The International Capital Markets Association has reported on March’s sell-off and the impact on the corporate bond market, noting that “by March 18, considered to be the nadir of the ‘liquidity crisis’, some report that the market had become dysfunctional.”
Withdrawal of market making activity by dealers was in many cases a bank policy decision, while some desks were also said to have lacked the experience of heightened market volatility, and “viewed the market turbulence as a threat rather than an opportunity.” As one interviewee put it, “who wants to catch a falling knife?”
As such, while some dealers were forced to reduce their risk taking, others chose to under stressed conditions.
It also found that the post-March 18 rebound saw a lack of market-making from some firms as they were “potentially inventory-light, [and so] dealers shied from showing offers, for fear of being ‘caught short’.”
The liquidity for single name credit default swaps (CDSs) got worse while liquidity for CDS indices “remained robust”, with participants reporting that trading €50 or €100 million clips, “at least in the on-the-run five-year iTraxx main and cross-over indices, remained easy, with relatively tight bid-offer spreads.”
Poor liquidity in the single name CDS market, a longstanding concern, became more stretched during the crisis, with wide bid-offer spreads and limited size capacity.
“To some extent this can be seen in the dislocation between index prices and their intrinsic value (i.e. the basis of the index price and the prices of the individual single name components),” report author Andy Hill wrote. “This tends to move positive in sharp widening moves, and negative in the case of rapid flattening.”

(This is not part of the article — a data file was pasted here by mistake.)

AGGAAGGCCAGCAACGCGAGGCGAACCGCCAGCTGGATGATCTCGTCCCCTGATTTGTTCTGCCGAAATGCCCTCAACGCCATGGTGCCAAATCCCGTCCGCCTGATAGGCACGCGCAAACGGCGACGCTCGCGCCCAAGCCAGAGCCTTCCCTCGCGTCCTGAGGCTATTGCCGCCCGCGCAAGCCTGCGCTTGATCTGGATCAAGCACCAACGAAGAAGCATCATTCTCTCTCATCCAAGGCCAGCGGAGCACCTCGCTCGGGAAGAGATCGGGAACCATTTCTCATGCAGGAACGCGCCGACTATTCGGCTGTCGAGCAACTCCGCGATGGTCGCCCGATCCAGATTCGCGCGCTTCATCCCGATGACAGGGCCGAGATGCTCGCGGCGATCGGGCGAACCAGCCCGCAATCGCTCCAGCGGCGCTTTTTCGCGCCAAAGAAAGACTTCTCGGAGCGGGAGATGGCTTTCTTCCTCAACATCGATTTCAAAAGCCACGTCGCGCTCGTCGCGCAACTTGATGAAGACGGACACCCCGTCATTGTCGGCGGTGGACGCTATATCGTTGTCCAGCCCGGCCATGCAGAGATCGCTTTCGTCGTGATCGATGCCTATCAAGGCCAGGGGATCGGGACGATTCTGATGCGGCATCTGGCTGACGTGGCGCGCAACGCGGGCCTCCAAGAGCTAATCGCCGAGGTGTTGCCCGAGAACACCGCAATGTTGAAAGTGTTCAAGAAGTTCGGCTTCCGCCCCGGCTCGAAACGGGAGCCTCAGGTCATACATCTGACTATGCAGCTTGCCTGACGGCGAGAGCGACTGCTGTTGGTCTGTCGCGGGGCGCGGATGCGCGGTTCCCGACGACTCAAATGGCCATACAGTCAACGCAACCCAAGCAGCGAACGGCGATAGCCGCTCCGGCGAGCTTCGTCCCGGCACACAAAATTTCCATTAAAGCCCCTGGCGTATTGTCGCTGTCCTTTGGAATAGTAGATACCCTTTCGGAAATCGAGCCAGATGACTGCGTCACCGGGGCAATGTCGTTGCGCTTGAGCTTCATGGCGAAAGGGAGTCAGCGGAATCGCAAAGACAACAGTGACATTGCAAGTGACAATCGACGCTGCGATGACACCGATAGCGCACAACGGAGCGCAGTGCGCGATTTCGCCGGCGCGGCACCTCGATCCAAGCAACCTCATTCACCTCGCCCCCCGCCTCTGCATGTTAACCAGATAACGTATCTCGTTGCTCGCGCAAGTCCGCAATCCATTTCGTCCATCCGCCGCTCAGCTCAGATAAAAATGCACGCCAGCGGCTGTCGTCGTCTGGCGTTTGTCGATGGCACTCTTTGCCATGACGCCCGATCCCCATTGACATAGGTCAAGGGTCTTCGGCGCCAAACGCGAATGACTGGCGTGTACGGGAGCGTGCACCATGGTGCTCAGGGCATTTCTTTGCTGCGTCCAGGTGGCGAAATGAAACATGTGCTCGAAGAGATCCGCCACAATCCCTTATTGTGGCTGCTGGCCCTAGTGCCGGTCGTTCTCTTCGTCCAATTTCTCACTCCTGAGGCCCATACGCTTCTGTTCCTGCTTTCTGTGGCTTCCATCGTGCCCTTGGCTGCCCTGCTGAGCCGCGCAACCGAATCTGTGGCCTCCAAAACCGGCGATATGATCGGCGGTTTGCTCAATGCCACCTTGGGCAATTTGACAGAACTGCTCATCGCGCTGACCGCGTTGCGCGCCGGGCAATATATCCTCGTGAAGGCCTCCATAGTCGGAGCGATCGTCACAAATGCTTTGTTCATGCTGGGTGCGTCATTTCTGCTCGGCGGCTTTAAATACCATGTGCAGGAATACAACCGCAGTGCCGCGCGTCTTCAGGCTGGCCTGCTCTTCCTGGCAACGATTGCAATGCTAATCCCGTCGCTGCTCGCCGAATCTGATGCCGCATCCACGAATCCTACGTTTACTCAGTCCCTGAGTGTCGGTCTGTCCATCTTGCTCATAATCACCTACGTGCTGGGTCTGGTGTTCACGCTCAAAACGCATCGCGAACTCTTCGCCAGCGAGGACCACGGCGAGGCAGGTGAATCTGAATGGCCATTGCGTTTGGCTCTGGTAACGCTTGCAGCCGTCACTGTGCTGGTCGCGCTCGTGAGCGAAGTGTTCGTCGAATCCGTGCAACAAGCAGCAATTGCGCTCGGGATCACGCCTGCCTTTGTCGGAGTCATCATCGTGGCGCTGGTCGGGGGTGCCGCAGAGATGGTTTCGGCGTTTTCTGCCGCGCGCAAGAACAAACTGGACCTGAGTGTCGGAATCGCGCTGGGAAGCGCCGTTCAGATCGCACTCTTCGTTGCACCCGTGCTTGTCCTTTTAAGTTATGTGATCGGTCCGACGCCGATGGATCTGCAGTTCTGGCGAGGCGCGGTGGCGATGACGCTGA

One respondent commented that while “€5 or €10 million may not sound like large clips for SN-CDS, this is still significantly better than the sizes being quoted for many corporate bonds.”
Interestingly to hedge specific corporate bond credit risk, it is reported that in some cases participants resorted to selling equities as proxy hedge which provided an imperfect management but potential source of liquidity.
“However, it is also noted that the introduction of short-selling restrictions in some EU jurisdictions unhelpfully closed even this outlet,” noted Hill.
The increase in trade settlement fails was largely attributed to “operational challenges related to transitioning middle- and back-office teams to disaster off-sites and home-working, as well the impact of lockdowns on outsourced settlement teams (such as those based in India), at a time when overall trading volumes were significantly above average.”
Although central bank interventions provided liquidity, “sustained central bank bond purchases result in artificial credit valuations and a mispricing of risk”.
©The DESK 2020
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